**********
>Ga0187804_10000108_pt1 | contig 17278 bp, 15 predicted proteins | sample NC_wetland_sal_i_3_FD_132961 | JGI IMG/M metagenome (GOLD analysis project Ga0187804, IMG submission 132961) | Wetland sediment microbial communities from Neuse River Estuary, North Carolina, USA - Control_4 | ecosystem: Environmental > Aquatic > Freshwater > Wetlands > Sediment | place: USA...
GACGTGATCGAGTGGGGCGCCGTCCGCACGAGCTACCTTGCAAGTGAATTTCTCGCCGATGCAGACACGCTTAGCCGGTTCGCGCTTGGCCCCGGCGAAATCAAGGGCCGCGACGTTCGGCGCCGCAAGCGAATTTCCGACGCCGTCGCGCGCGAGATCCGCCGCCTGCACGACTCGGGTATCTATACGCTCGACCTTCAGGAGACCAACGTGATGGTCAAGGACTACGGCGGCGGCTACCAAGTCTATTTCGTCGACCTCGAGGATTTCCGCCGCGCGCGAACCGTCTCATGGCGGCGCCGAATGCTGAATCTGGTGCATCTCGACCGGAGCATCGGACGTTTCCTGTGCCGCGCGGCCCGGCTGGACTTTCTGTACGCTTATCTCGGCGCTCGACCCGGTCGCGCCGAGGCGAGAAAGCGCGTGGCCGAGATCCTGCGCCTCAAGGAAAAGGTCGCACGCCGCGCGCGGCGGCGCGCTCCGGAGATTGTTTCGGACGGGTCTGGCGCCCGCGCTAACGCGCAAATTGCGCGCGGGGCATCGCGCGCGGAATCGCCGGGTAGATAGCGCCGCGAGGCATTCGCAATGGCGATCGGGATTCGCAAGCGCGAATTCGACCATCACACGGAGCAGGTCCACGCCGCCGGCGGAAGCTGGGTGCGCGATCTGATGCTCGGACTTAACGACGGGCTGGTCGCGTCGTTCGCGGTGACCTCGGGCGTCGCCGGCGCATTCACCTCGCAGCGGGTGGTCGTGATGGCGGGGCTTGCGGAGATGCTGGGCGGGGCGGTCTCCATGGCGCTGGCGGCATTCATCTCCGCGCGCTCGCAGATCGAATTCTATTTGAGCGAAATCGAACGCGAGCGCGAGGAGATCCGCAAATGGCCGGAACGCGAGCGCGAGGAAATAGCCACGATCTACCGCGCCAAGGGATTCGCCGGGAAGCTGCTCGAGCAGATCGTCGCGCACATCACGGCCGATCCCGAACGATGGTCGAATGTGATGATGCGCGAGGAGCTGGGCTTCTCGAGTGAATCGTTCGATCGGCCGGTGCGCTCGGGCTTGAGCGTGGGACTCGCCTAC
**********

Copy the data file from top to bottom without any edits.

>Ga0187804_10000108_pt1 | contig 17278 bp, 15 predicted proteins | sample NC_wetland_sal_i_3_FD_132961 | JGI IMG/M metagenome (GOLD analysis project Ga0187804, IMG submission 132961) | Wetland sediment microbial communities from Neuse River Estuary, North Carolina, USA - Control_4 | ecosystem: Environmental > Aquatic > Freshwater > Wetlands > Sediment | place: USA...
GACGTGATCGAGTGGGGCGCCGTCCGCACGAGCTACCTTGCAAGTGAATTTCTCGCCGATGCAGACACGCTTAGCCGGTTCGCGCTTGGCCCCGGCGAAATCAAGGGCCGCGACGTTCGGCGCCGCAAGCGAATTTCCGACGCCGTCGCGCGCGAGATCCGCCGCCTGCACGACTCGGGTATCTATACGCTCGACCTTCAGGAGACCAACGTGATGGTCAAGGACTACGGCGGCGGCTACCAAGTCTATTTCGTCGACCTCGAGGATTTCCGCCGCGCGCGAACCGTCTCATGGCGGCGCCGAATGCTGAATCTGGTGCATCTCGACCGGAGCATCGGACGTTTCCTGTGCCGCGCGGCCCGGCTGGACTTTCTGTACGCTTATCTCGGCGCTCGACCCGGTCGCGCCGAGGCGAGAAAGCGCGTGGCCGAGATCCTGCGCCTCAAGGAAAAGGTCGCACGCCGCGCGCGGCGGCGCGCTCCGGAGATTGTTTCGGACGGGTCTGGCGCCCGCGCTAACGCGCAAATTGCGCGCGGGGCATCGCGCGCGGAATCGCCGGGTAGATAGCGCCGCGAGGCATTCGCAATGGCGATCGGGATTCGCAAGCGCGAATTCGACCATCACACGGAGCAGGTCCACGCCGCCGGCGGAAGCTGGGTGCGCGATCTGATGCTCGGACTTAACGACGGGCTGGTCGCGTCGTTCGCGGTGACCTCGGGCGTCGCCGGCGCATTCACCTCGCAGCGGGTGGTCGTGATGGCGGGGCTTGCGGAGATGCTGGGCGGGGCGGTCTCCATGGCGCTGGCGGCATTCATCTCCGCGCGCTCGCAGATCGAATTCTATTTGAGCGAAATCGAACGCGAGCGCGAGGAGATCCGCAAATGGCCGGAACGCGAGCGCGAGGAAATAGCCACGATCTACCGCGCCAAGGGATTCGCCGGGAAGCTGCTCGAGCAGATCGTCGCGCACATCACGGCCGATCCCGAACGATGGTCGAATGTGATGATGCGCGAGGAGCTGGGCTTCTCGAGTGAATCGTTCGATCGGCCGGTGCGCTCGGGCTTGAGCGTGGGACTCGCCTAC